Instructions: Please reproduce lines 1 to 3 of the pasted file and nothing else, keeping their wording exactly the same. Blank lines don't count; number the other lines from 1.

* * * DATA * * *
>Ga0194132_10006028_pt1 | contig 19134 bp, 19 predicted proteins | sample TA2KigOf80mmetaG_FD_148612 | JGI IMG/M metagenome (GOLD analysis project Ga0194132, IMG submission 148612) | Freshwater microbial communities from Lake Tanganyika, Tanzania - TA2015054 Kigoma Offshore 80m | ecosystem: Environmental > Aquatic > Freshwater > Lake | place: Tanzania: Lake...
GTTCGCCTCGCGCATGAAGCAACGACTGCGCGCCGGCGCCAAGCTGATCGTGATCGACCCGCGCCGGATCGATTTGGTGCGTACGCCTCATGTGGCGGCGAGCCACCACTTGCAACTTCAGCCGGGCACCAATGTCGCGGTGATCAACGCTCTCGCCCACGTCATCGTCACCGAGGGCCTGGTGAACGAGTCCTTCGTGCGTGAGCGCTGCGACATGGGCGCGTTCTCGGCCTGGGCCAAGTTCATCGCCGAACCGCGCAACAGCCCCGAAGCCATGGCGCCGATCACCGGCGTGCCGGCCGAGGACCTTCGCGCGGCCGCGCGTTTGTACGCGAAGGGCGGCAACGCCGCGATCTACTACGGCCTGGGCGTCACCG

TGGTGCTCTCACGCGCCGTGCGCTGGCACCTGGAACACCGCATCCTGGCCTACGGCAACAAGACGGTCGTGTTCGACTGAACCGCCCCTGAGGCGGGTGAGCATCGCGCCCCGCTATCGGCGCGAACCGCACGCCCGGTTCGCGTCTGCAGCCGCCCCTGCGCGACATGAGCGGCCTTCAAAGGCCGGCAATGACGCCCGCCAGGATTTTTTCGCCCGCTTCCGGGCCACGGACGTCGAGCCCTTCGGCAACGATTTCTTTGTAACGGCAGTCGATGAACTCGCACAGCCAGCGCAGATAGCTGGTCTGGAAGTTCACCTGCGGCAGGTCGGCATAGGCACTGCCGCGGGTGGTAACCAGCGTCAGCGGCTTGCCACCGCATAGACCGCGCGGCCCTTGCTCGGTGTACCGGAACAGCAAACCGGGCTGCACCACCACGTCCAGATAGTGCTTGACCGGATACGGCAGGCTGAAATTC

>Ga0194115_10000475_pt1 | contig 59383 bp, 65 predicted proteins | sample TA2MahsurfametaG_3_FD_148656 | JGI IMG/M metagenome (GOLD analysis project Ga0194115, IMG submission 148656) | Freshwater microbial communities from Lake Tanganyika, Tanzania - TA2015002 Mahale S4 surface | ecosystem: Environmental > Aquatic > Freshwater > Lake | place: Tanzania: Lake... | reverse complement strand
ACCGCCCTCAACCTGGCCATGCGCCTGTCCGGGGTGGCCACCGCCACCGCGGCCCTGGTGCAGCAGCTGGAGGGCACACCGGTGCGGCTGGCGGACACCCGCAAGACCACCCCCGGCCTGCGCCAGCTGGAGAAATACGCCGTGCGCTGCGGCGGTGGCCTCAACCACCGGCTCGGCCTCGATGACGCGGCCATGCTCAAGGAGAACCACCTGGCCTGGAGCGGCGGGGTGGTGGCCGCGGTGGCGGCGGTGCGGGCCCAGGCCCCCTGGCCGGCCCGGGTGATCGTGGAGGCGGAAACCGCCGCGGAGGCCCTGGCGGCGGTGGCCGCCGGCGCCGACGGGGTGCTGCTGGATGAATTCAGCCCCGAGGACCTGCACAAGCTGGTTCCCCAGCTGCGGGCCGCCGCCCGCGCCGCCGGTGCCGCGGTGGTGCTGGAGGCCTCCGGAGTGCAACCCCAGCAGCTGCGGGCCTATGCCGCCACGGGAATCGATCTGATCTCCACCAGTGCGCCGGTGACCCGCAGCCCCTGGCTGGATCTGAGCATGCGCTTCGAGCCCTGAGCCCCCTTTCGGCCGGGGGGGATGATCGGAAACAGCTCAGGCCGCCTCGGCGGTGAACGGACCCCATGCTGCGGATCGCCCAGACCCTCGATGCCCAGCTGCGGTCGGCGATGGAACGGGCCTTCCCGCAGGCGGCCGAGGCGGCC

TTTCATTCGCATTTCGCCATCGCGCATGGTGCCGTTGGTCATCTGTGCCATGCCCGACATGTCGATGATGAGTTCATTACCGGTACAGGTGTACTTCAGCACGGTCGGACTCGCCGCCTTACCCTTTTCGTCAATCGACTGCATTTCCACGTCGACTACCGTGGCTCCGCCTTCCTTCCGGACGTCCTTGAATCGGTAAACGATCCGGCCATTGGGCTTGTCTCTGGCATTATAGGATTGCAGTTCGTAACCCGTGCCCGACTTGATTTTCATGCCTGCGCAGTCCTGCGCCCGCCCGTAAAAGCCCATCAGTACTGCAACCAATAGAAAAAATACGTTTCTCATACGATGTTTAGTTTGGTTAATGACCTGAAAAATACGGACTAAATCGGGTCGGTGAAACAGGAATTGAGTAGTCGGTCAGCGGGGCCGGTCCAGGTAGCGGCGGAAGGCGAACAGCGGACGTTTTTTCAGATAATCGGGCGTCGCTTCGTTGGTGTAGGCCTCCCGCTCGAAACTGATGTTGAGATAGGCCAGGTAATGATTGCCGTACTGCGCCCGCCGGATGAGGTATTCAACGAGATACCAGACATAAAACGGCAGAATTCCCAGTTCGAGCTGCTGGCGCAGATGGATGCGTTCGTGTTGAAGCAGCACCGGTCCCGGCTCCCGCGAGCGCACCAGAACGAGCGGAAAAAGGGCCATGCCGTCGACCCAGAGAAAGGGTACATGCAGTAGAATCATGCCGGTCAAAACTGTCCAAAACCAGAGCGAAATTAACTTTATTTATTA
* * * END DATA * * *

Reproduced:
>Ga0194132_10006028_pt1 | contig 19134 bp, 19 predicted proteins | sample TA2KigOf80mmetaG_FD_148612 | JGI IMG/M metagenome (GOLD analysis project Ga0194132, IMG submission 148612) | Freshwater microbial communities from Lake Tanganyika, Tanzania - TA2015054 Kigoma Offshore 80m | ecosystem: Environmental > Aquatic > Freshwater > Lake | place: Tanzania: Lake...
GTTCGCCTCGCGCATGAAGCAACGACTGCGCGCCGGCGCCAAGCTGATCGTGATCGACCCGCGCCGGATCGATTTGGTGCGTACGCCTCATGTGGCGGCGAGCCACCACTTGCAACTTCAGCCGGGCACCAATGTCGCGGTGATCAACGCTCTCGCCCACGTCATCGTCACCGAGGGCCTGGTGAACGAGTCCTTCGTGCGTGAGCGCTGCGACATGGGCGCGTTCTCGGCCTGGGCCAAGTTCATCGCCGAACCGCGCAACAGCCCCGAAGCCATGGCGCCGATCACCGGCGTGCCGGCCGAGGACCTTCGCGCGGCCGCGCGTTTGTACGCGAAGGGCGGCAACGCCGCGATCTACTACGGCCTGGGCGTCACCG

TGGTGCTCTCACGCGCCGTGCGCTGGCACCTGGAACACCGCATCCTGGCCTACGGCAACAAGACGGTCGTGTTCGACTGAACCGCCCCTGAGGCGGGTGAGCATCGCGCCCCGCTATCGGCGCGAACCGCACGCCCGGTTCGCGTCTGCAGCCGCCCCTGCGCGACATGAGCGGCCTTCAAAGGCCGGCAATGACGCCCGCCAGGATTTTTTCGCCCGCTTCCGGGCCACGGACGTCGAGCCCTTCGGCAACGATTTCTTTGTAACGGCAGTCGATGAACTCGCACAGCCAGCGCAGATAGCTGGTCTGGAAGTTCACCTGCGGCAGGTCGGCATAGGCACTGCCGCGGGTGGTAACCAGCGTCAGCGGCTTGCCACCGCATAGACCGCGCGGCCCTTGCTCGGTGTACCGGAACAGCAAACCGGGCTGCACCACCACGTCCAGATAGTGCTTGACCGGATACGGCAGGCTGAAATTC